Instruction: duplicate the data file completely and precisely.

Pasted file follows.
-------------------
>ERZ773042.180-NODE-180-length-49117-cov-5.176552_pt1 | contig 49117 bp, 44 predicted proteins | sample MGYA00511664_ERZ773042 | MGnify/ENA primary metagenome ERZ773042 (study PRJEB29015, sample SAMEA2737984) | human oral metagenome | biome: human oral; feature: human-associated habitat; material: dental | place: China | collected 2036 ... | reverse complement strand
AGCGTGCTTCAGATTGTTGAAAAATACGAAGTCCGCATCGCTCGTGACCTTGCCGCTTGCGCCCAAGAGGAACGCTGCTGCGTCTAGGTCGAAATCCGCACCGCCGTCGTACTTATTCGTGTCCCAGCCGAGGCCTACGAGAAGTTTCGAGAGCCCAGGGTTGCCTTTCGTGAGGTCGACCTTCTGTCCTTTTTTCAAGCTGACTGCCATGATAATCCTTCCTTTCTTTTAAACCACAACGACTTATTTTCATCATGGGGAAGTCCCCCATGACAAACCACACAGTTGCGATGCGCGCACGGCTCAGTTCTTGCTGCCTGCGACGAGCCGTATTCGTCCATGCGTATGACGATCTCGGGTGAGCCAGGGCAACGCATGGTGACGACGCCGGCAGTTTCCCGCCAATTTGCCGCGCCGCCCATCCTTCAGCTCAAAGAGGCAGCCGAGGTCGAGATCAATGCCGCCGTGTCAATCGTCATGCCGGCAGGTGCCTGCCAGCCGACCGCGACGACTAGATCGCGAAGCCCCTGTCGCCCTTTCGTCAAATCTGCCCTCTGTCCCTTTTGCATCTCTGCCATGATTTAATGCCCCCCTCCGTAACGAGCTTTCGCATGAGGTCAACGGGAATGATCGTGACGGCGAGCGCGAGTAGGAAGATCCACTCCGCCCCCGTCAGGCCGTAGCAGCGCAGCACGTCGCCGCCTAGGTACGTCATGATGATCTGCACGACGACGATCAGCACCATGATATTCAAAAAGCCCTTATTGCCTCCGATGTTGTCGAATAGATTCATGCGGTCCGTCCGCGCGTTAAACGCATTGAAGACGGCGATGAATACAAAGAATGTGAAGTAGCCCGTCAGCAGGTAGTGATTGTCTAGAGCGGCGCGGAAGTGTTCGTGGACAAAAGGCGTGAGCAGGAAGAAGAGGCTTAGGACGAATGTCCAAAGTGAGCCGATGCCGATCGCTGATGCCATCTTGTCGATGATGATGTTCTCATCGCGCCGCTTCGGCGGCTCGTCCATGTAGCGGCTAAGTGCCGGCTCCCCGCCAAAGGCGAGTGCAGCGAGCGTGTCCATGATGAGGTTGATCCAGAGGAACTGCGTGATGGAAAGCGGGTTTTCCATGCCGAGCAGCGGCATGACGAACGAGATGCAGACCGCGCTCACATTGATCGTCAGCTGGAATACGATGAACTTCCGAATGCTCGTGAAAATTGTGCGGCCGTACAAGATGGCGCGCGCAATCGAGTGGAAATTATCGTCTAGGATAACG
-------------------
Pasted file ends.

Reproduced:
>ERZ773042.180-NODE-180-length-49117-cov-5.176552_pt1 | contig 49117 bp, 44 predicted proteins | sample MGYA00511664_ERZ773042 | MGnify/ENA primary metagenome ERZ773042 (study PRJEB29015, sample SAMEA2737984) | human oral metagenome | biome: human oral; feature: human-associated habitat; material: dental | place: China | collected 2036 ... | reverse complement strand
AGCGTGCTTCAGATTGTTGAAAAATACGAAGTCCGCATCGCTCGTGACCTTGCCGCTTGCGCCCAAGAGGAACGCTGCTGCGTCTAGGTCGAAATCCGCACCGCCGTCGTACTTATTCGTGTCCCAGCCGAGGCCTACGAGAAGTTTCGAGAGCCCAGGGTTGCCTTTCGTGAGGTCGACCTTCTGTCCTTTTTTCAAGCTGACTGCCATGATAATCCTTCCTTTCTTTTAAACCACAACGACTTATTTTCATCATGGGGAAGTCCCCCATGACAAACCACACAGTTGCGATGCGCGCACGGCTCAGTTCTTGCTGCCTGCGACGAGCCGTATTCGTCCATGCGTATGACGATCTCGGGTGAGCCAGGGCAACGCATGGTGACGACGCCGGCAGTTTCCCGCCAATTTGCCGCGCCGCCCATCCTTCAGCTCAAAGAGGCAGCCGAGGTCGAGATCAATGCCGCCGTGTCAATCGTCATGCCGGCAGGTGCCTGCCAGCCGACCGCGACGACTAGATCGCGAAGCCCCTGTCGCCCTTTCGTCAAATCTGCCCTCTGTCCCTTTTGCATCTCTGCCATGATTTAATGCCCCCCTCCGTAACGAGCTTTCGCATGAGGTCAACGGGAATGATCGTGACGGCGAGCGCGAGTAGGAAGATCCACTCCGCCCCCGTCAGGCCGTAGCAGCGCAGCACGTCGCCGCCTAGGTACGTCATGATGATCTGCACGACGACGATCAGCACCATGATATTCAAAAAGCCCTTATTGCCTCCGATGTTGTCGAATAGATTCATGCGGTCCGTCCGCGCGTTAAACGCATTGAAGACGGCGATGAATACAAAGAATGTGAAGTAGCCCGTCAGCAGGTAGTGATTGTCTAGAGCGGCGCGGAAGTGTTCGTGGACAAAAGGCGTGAGCAGGAAGAAGAGGCTTAGGACGAATGTCCAAAGTGAGCCGATGCCGATCGCTGATGCCATCTTGTCGATGATGATGTTCTCATCGCGCCGCTTCGGCGGCTCGTCCATGTAGCGGCTAAGTGCCGGCTCCCCGCCAAAGGCGAGTGCAGCGAGCGTGTCCATGATGAGGTTGATCCAGAGGAACTGCGTGATGGAAAGCGGGTTTTCCATGCCGAGCAGCGGCATGACGAACGAGATGCAGACCGCGCTCACATTGATCGTCAGCTGGAATACGATGAACTTCCGAATGCTCGTGAAAATTGTGCGGCCGTACAAGATGGCGCGCGCAATCGAGTGGAAATTATCGTCTAGGATAACG